The latest on church shooting: Survivor played dead
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The latest on church shooting: Survivor played dead
The Associated Press
Jun. 19, 2015
Felecia Sanders says she survived a shooting massacre at a historic black church in Charleston by playing dead as she lay on top of her granddaughter to protect her.
Cynthia Taylor told The Associated Press that she spoke with Sanders and that is what Sanders told her.
Taylor is the niece of 87-year-old shooting victim Susie Jackson, who was a longtime member of The Emanuel African Methodist Episcopal Church and sang in the choir.
A white male fatally shot nine people at the church Wednesday night during a Bible study session.
Police arrested 21-year-old Dylann Roof in North Carolina on Thursday and flew him back to South Carolina to face charges.
A friend of the suspect accused of shooting and killing nine people inside a black church in Charleston said he told him a few weeks ago he had "a plan."
Joseph Meek Jr. said he was drinking vodka with 21-year-old Dylann Roof when Roof made the remark while he was railing against blacks.
Roof didn't elaborate on the plan, but Meek said he was worried. He said he knew his friend had a "Glock" — a .45 caliber pistol — in the trunk of his car.
Meek said Roof told him he bought the gun with money he got from his parents for his birthday.
With the way Roof was carrying on, Meek said he took the gun from the trunk of Roof's car and hid it in his house, just in case.
"I didn't think he would do anything," he said.
But the next day, when Roof was sober, he gave it back.
Meek's brother, Jacob, said he recalled something else. As they were driving to a lake on Wednesday, Roof said he should be careful moving his backpack in the car because of the "magazines."
But Jacob said he thought Roof was referring to periodicals - instead of a device that stores ammunition.
"Now it all makes sense," he said.
A North Carolina florist is being hailed for her help catching the man accused of shooting and killing nine people inside a black church in Charleston.
Debbie Dills had been on her way to work Thursday morning when she saw a familiar black Hyundai next to her at a stoplight. She says her heart raced when she saw the driver: A white man with a bowlcut, just like the photos of the suspect she had seen on the news.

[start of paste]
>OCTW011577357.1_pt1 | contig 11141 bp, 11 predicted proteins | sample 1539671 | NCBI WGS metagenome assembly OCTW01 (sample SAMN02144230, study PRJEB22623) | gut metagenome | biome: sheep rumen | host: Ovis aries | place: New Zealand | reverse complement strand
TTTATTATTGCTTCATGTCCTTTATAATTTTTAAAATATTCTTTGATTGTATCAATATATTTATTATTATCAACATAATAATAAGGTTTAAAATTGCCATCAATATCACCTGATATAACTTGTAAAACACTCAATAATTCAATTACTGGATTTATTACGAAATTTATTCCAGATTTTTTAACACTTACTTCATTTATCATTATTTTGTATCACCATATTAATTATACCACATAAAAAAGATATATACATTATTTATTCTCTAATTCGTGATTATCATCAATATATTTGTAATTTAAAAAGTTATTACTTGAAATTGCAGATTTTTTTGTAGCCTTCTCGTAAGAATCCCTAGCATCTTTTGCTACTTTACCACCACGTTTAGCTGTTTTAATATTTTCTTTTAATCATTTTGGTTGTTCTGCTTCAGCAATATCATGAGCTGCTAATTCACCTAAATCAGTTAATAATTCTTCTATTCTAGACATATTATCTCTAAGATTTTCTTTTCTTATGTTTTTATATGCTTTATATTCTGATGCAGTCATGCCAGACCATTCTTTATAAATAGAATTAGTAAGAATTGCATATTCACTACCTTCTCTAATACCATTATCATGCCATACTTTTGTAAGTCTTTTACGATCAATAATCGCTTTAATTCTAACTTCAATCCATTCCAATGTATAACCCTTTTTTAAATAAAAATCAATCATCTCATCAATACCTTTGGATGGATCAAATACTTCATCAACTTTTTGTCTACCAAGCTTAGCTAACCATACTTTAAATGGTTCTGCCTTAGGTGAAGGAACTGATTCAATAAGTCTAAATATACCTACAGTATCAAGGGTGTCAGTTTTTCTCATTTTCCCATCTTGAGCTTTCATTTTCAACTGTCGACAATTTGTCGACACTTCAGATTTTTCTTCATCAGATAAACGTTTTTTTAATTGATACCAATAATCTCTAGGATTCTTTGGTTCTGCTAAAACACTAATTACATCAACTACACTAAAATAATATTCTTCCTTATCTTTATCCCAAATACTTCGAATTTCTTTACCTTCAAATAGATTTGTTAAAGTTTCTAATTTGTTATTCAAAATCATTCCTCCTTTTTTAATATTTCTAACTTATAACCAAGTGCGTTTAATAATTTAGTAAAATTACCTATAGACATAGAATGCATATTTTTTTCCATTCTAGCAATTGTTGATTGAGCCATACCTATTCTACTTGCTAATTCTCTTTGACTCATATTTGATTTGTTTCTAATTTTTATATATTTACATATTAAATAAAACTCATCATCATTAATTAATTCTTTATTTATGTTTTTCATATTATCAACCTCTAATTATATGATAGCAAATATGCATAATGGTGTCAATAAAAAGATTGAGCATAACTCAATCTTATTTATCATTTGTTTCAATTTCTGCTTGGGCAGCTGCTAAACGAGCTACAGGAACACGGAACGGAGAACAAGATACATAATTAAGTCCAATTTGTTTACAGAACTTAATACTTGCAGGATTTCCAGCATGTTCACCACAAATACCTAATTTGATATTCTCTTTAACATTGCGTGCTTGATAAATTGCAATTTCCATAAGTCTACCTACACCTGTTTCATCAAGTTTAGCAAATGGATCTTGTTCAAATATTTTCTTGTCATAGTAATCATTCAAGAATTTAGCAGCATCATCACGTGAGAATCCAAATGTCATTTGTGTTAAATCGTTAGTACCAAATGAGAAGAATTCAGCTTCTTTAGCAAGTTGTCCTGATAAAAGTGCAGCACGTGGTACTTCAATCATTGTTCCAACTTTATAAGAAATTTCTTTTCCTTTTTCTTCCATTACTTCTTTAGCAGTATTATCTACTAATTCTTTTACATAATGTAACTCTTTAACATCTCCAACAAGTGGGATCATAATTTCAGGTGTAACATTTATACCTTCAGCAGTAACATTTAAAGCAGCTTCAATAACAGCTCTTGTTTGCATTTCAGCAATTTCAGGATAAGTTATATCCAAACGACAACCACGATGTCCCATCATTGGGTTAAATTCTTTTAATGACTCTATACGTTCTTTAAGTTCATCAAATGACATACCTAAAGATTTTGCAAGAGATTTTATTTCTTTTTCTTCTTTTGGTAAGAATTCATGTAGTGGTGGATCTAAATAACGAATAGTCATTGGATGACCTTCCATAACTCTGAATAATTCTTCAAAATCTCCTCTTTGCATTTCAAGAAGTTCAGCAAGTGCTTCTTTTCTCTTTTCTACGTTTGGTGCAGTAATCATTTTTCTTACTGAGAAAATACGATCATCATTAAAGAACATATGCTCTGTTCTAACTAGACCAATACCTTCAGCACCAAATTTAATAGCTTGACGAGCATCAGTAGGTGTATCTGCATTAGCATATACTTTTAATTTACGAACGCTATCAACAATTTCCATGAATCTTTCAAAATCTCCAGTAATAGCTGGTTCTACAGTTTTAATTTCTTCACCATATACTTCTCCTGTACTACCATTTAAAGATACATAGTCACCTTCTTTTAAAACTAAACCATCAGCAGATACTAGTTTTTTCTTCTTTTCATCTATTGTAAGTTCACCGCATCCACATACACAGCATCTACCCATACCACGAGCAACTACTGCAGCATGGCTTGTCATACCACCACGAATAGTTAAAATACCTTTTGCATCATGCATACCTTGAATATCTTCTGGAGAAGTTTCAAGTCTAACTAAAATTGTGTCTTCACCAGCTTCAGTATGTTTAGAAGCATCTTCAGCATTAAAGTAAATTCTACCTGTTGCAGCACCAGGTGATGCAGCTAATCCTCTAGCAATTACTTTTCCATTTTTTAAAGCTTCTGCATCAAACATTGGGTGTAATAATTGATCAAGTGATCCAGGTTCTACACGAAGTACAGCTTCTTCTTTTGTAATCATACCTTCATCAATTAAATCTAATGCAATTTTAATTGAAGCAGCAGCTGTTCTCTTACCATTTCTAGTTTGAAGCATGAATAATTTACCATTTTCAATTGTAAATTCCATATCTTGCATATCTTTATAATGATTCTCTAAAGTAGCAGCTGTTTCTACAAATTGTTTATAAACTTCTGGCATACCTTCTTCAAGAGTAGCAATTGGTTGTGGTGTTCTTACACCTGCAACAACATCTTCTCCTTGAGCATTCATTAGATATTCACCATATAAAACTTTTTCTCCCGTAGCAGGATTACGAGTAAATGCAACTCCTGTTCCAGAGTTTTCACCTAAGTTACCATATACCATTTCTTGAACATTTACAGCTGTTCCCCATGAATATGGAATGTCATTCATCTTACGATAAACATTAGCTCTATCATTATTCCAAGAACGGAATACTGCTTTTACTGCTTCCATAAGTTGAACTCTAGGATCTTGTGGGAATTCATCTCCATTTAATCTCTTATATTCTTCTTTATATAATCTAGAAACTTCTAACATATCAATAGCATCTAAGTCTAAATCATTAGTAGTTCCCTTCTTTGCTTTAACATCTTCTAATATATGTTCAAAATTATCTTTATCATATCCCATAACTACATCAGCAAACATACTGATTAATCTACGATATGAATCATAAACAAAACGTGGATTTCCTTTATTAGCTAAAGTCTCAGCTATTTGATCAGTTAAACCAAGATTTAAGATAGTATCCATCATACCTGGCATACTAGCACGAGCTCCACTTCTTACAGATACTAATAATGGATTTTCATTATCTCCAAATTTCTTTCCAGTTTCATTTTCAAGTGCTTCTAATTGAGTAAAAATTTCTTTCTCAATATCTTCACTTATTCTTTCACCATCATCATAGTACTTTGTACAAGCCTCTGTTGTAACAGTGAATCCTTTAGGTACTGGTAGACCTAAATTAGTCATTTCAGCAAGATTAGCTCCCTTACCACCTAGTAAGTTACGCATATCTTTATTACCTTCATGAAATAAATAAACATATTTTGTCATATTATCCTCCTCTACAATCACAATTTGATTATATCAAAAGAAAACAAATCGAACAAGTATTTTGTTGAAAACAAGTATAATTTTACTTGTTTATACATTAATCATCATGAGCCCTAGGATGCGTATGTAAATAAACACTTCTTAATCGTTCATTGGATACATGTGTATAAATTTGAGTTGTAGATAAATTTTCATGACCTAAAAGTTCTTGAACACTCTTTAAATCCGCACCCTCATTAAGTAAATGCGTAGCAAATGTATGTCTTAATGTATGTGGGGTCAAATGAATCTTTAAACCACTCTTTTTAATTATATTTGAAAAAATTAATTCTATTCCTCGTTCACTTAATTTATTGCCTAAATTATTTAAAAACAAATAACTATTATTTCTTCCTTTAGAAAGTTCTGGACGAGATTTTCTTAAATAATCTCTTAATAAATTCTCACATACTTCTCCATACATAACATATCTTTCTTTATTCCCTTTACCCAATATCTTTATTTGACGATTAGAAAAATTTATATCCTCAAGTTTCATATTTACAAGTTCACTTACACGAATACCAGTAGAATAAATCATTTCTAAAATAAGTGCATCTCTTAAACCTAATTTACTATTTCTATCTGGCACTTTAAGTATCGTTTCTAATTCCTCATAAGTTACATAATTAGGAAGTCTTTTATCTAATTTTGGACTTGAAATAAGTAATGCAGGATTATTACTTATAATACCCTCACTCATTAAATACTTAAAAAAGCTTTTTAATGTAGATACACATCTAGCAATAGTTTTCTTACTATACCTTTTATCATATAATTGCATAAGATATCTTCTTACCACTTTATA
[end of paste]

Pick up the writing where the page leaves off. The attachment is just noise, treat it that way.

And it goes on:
The apprehension of 21-year-old Dylann Roof ended an intense, hourslong manhunt.
Dills says she called her boss, Todd Frady, who called a police officer he knew. That officer contacted the Shelby Police Department, whose officers captured Roof.
Dills says she caught up with the suspect and got a license plate number, following the car for about 2 miles while police confirmed it was the right car.
Charleston, South Carolina, police say the suspect in the shooting of nine people in a historic black church in Charleston is back in the state.
In a tweet, police said 21-year-old Dylann Roof will be held at the Al Cannon Detention Center, and a bond hearing is pending.
North Carolina authorities say the suspect in the shooting of nine people in a historic black church in Charleston has been transferred into the custody of the FBI and is being flown to South Carolina to face charges.
Shelby Police Chief Jeff H. Ledford said 21-year-old Dylann Roof would be charged either when the plane transporting him landed in South Carolina or when it entered South Carolina airspace.
Roof has waived his right to counsel, meaning he will either represent himself or hire his own lawyer.
Authorities say Roof fatally shot nine people Wednesday night during a prayer meeting at the downtown Emanuel AME Church.
Police say Roof was with the group for nearly an hour before the shooting.
Authorities believe it was a hate crime.
An assistant clerk in North Carolina says the extradition hearing for suspect in the fatal shooting of nine people at a historic black church lasted just 10 minutes, and he waived his right to counsel.
At the hearing, suspect 21-year-old Dylann Roof waived his right to extradition, which means he will be headed to South Carolina.
Cleveland County Assistant Clerk Ruth Deviney says she doesn't know when or how that will happen. She says Roof was taken from the courthouse by officers from the FBI, the Sheriff's Office and the Shelby Police. She says he's legally in the custody of the Shelby police.
Waiving his right to counsel means Roof will either represent himself or hire his own lawyer.